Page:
Do we define people according to their feelings or according to external reality?
I previously wrote about the consequences of accepting people’s self-described sexual identity and what it might cost society (see here). That article upset some people who are in my sphere of personal interaction. Some thought the view was callous and no doubt others thought it to be offensive.
Since that post we have had a few interesting cases in the news. First we had the case of Rachel Dolezal, a black woman who was a head of a local chapter of the NAACP. The only slight problem is that she was actually white. She self-identified as black because in her mind she says she is black. (see here)
More recently we have learned of a Norwegian woman who thinks she is a cat who accidentally landed in a human body (see here). That she claims to have been born this way should make Lady GaGa proud. This woman says she realized from an early age that she was actually a cat and that at birth there was some sort of genetic situation that left her in the wrong body.
We then turn to Miley Cyrus, who has claimed to be gender fluid, finding a single gender to be too confining. She has supported such cases, promoting at least one teenager who claimed the same gender fluidity. One day they feel more male, the next leaning more toward female. One wonders what box they check on the application forms.
In still another case, a friend who worked at a local psychiatric hospital tells me they once had a male patient who thought he was pregnant. Even though this one claimed to be human, he was obviously not actually pregnant, but was convinced he was, and no amount of logic would convince him otherwise. The doctor jokingly quipped that the patient was not going to be released until he had his baby.
So what is the fundamental difference between these cases? In all of these situations we have people who are convinced in their minds that they are in fact different than the external reality. In one case we lock the poor man up and give him professional help to try to cure him, in another we find a little humor and quickly move on, in another we get slightly indignant that this person has headed a civil rights agency without actually experiencing a violation of civil rights. In three of the cases we hold them to actually be what the external reality says they are. But in the case of those who claim to be transgender, we ignore reality and hold them to be what they feel to be, accepting them going to medical doctors to become more like what their internal state believes they are.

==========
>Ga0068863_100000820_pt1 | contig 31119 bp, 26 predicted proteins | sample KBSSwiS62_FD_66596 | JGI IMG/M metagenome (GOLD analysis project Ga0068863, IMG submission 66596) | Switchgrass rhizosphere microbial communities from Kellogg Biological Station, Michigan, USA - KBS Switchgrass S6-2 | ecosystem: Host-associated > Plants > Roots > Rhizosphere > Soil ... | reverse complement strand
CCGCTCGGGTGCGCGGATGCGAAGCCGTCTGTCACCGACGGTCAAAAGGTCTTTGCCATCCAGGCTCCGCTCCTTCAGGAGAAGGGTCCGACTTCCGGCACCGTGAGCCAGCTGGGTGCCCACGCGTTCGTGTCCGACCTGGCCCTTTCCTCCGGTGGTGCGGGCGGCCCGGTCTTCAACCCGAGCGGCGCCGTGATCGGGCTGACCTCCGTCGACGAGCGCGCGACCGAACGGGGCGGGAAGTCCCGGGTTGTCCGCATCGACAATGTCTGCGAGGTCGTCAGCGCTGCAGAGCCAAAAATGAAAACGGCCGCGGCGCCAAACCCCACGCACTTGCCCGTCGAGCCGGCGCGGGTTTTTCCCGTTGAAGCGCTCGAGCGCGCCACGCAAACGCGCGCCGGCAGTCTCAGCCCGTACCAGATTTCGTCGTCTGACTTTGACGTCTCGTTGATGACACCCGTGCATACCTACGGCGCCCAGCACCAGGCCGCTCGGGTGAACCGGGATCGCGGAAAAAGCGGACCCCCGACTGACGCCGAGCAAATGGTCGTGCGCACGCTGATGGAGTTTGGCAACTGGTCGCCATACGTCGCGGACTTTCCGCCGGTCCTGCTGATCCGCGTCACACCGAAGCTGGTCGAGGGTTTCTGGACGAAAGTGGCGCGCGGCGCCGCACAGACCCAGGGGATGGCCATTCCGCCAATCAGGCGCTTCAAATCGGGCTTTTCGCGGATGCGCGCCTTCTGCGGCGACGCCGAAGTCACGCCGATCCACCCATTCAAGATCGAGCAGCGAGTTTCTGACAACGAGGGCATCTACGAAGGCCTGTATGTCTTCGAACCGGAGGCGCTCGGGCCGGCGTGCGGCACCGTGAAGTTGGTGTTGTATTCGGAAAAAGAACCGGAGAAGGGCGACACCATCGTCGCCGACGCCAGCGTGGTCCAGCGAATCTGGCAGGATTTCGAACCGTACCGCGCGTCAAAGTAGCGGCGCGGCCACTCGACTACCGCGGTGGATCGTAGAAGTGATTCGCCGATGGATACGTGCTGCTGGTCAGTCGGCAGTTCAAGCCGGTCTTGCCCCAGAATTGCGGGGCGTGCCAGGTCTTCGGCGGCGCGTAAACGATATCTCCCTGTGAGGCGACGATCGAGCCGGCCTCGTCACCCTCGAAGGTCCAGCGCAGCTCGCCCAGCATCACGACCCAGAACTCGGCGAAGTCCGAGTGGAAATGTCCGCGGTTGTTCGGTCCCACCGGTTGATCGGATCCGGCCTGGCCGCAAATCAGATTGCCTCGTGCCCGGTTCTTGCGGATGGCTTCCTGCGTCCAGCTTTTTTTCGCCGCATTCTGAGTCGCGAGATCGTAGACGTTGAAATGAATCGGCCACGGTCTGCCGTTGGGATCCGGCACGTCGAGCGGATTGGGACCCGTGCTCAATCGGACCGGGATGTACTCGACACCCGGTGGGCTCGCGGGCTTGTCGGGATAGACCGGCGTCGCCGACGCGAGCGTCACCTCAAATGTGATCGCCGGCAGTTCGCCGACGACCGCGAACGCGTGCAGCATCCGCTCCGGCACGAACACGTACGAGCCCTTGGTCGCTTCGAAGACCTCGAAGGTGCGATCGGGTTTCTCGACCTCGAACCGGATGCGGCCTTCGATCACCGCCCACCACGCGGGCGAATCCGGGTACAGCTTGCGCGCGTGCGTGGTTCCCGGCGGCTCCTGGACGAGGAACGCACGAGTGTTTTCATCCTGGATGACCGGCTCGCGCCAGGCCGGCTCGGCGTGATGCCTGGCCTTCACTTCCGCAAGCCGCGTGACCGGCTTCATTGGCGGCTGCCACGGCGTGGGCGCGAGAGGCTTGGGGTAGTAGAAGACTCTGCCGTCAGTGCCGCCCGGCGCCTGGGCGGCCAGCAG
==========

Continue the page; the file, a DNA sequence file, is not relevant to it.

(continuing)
What is the fundamental difference? If we accept the transgendered human as the opposite sex merely because they claim to have been wired this way, then what grounds do we have in firing the white person who wants to head a black civil rights agency? Indeed, what grounds do we have in hospitalizing the man who thinks he is pregnant? If we are to accept transgenderism based upon a person’s claims about their mental state in clear opposition to their external reality, what grounds do we have in hospitalizing any person we claim to be delusional? Except for those who are a physical danger to someone, what grounds do we have for trying to correct any mental state whatsoever? On second thought, even in the case of us stopping a mentally ill person from hurting someone, are we not imposing an external reality onto their internal state, claiming them to be wrong? What grounds do we have of denying their mental state as false? And please do not come back to me by saying this is all just much foolishness, for was it not but a few years ago that accepting such sexual confusion would be considered equally silly?
The Bible tells us that if we plumb the human heart, we will not find bottom. Human experience proves this out, for we have yet to search the depths of the human situation. Until we re-align ourselves with the compass of God’s clear thinking, we will be forever mired in confusion brought about by following our own hearts. Jesus tells us that If the blind lead the blind, they will both fall into a ditch.